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It’s All In Your Head

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Pareidolia’s an interesting phenomenon. It’s basically an effect wherein your brain detects a pattern where there isn’t one. For example, Phil Plait just posted the following on his Bad Astronomy blog.


Now, a lot of people, looking at that particular combination of light and shadow, see something like this.

Phil claims he sees this.

I saw this.

And this.

And, after a suggestion by Dave R, this.

Why? Why does your brain do this? What’s the point? The thing is, visual information is very noisy. The fact that we can make any sense at all out of the photons plowing into our eye-holes is nothing short of amazing. And, from a survival characteristic point of view, seeing patterns where there are none is slightly less fatal than missing ones that are there. (Hmm, that jumble of earthtones bounding toward me is making a growling sound. I wonder if… ACK!)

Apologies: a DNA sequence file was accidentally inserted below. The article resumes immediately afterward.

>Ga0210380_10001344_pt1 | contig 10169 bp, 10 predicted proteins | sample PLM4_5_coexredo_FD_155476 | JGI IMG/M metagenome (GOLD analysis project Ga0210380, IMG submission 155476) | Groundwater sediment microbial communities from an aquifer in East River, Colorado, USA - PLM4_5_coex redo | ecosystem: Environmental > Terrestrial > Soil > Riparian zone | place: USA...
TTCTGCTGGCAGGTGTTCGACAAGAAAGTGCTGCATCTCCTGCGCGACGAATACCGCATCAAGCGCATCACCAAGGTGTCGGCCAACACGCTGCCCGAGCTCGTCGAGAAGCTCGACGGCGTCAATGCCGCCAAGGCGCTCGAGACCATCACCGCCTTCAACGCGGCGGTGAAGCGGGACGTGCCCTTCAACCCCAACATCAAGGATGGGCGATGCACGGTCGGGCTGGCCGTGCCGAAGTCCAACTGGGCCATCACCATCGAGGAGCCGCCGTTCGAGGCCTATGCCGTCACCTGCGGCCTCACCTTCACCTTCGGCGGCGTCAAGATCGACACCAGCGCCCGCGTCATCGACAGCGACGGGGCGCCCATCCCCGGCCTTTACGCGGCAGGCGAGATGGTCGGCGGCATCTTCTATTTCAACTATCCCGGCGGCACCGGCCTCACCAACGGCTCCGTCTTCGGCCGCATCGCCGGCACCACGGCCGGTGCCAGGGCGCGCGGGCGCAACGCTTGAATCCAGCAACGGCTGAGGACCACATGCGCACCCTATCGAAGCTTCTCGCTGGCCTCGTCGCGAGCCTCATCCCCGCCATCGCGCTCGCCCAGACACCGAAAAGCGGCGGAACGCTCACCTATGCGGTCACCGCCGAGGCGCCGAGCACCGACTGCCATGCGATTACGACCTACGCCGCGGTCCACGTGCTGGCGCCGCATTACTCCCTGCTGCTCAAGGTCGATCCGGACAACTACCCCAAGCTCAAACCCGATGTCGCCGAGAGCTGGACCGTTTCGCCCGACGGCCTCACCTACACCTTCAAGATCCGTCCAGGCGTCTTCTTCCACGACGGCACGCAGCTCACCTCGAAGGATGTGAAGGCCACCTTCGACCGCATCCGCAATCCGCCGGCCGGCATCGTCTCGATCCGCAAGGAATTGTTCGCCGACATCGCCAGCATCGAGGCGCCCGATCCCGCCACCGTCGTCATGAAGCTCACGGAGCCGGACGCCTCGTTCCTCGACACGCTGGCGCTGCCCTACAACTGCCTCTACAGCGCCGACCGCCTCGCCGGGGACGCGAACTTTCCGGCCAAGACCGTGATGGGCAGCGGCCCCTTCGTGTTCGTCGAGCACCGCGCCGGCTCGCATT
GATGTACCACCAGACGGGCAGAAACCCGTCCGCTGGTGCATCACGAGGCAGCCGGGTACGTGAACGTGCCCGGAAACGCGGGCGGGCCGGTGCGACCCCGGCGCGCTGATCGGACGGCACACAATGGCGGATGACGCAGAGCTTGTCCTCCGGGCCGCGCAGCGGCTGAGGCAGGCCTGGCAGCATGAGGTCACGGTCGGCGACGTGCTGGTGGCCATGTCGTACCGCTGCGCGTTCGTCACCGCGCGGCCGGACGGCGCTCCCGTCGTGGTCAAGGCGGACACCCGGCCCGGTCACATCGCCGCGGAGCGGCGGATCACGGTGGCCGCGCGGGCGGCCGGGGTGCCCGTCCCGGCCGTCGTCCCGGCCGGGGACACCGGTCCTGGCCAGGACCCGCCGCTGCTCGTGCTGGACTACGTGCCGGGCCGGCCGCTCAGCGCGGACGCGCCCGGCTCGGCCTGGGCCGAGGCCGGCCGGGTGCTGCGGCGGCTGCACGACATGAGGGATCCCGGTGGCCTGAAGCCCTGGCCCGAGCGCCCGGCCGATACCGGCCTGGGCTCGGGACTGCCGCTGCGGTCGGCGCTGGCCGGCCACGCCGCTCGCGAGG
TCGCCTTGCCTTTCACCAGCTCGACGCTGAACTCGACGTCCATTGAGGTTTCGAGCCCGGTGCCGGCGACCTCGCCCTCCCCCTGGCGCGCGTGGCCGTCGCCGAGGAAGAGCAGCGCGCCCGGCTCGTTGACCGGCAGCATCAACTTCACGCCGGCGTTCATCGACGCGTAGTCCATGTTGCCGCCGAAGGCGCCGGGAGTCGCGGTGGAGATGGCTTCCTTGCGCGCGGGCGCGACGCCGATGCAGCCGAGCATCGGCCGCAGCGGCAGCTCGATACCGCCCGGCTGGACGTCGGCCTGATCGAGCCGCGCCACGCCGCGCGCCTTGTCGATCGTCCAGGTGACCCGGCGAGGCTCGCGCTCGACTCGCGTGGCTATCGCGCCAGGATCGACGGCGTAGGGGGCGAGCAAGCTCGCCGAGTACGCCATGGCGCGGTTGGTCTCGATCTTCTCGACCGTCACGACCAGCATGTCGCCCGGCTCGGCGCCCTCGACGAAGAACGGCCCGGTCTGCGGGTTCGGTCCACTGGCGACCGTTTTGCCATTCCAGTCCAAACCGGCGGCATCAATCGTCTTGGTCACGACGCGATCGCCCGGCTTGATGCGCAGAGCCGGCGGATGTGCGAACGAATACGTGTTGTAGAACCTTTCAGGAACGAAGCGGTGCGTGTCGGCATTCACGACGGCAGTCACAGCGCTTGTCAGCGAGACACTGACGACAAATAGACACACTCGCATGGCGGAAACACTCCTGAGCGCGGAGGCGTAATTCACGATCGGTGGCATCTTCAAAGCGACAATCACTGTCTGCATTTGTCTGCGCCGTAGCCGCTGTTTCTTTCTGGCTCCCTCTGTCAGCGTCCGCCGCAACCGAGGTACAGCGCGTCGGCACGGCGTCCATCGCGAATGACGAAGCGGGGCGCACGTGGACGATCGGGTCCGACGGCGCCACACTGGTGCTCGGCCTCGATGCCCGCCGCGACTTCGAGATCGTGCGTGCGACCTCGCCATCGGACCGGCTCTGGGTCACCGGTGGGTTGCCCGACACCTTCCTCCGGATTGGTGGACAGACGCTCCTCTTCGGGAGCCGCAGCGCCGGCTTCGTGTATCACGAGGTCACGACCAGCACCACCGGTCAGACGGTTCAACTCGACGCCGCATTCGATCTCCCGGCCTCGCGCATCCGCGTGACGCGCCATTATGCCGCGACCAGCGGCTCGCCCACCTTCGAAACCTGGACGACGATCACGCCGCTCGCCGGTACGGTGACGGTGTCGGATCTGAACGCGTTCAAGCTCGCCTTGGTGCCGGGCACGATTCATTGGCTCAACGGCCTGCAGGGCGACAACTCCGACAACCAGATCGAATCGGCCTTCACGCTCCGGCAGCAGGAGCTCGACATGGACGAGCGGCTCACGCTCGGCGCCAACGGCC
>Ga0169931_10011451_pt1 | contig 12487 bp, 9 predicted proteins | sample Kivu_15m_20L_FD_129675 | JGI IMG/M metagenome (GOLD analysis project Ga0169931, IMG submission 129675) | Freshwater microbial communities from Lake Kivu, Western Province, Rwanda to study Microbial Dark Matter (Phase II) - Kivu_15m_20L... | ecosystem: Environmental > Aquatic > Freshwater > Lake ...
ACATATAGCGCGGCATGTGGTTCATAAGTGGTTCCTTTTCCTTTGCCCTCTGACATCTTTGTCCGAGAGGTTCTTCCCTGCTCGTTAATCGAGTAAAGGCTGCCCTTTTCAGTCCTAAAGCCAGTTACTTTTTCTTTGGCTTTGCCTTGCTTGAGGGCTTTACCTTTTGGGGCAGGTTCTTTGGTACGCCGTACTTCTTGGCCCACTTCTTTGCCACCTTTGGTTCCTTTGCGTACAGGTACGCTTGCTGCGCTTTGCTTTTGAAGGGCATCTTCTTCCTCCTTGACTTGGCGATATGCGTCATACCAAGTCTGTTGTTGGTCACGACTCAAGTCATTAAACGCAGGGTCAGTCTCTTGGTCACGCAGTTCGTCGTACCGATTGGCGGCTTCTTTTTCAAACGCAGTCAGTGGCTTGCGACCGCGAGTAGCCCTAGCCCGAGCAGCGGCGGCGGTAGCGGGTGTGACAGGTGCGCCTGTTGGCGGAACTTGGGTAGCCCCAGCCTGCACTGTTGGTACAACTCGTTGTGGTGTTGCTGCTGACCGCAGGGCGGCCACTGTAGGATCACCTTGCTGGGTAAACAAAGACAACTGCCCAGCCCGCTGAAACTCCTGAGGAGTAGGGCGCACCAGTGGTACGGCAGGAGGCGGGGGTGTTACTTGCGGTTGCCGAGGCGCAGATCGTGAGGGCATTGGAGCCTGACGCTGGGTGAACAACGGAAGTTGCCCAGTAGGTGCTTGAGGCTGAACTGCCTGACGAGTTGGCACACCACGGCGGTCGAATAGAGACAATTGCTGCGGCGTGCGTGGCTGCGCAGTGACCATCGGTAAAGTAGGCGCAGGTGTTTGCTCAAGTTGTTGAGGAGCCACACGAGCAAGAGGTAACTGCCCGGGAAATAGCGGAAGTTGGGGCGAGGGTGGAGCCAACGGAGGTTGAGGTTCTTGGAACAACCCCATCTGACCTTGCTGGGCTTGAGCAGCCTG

Also, think about what you’re doing right now. You’re looking at an array of dots that are lit up in an arrangement that mimics a series of inscriptions on paper, which in turn represents a sequence of vocalizations to which humans have learned to ascribe meaning.

A lot of the mechanisms that your brain uses to wring some sort of meaning out of those blinking dots also cause you to see Jesus in a banana, or angry slippers, or Yoda in a cloud. It’s not such a bad trade-off, overall.

And if those same quirky brain mechanisms also allow me to look at a bunch of blobs of paint on canvas and see this…

…I’m OK with that.

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6 Comments

  1. I have a picture of a stain in a wall. People still swear for Jeebuz, but when I posted a photo of it on the net, a friend found the most striking resemblance. It is, incontestably, Friedrich Nietzsche.

  2. My best pareidolia have come in dim light early in the morning or late at night while in bed. I can lie wondering what the giant chess piece in my bedroom that I’ve never seen before actually is for long seconds before realizing it’s a jacket and a shadow on my wall, and then, sadly, the chess piece is gone for ever.

    Only thing near-sightedness is good for.

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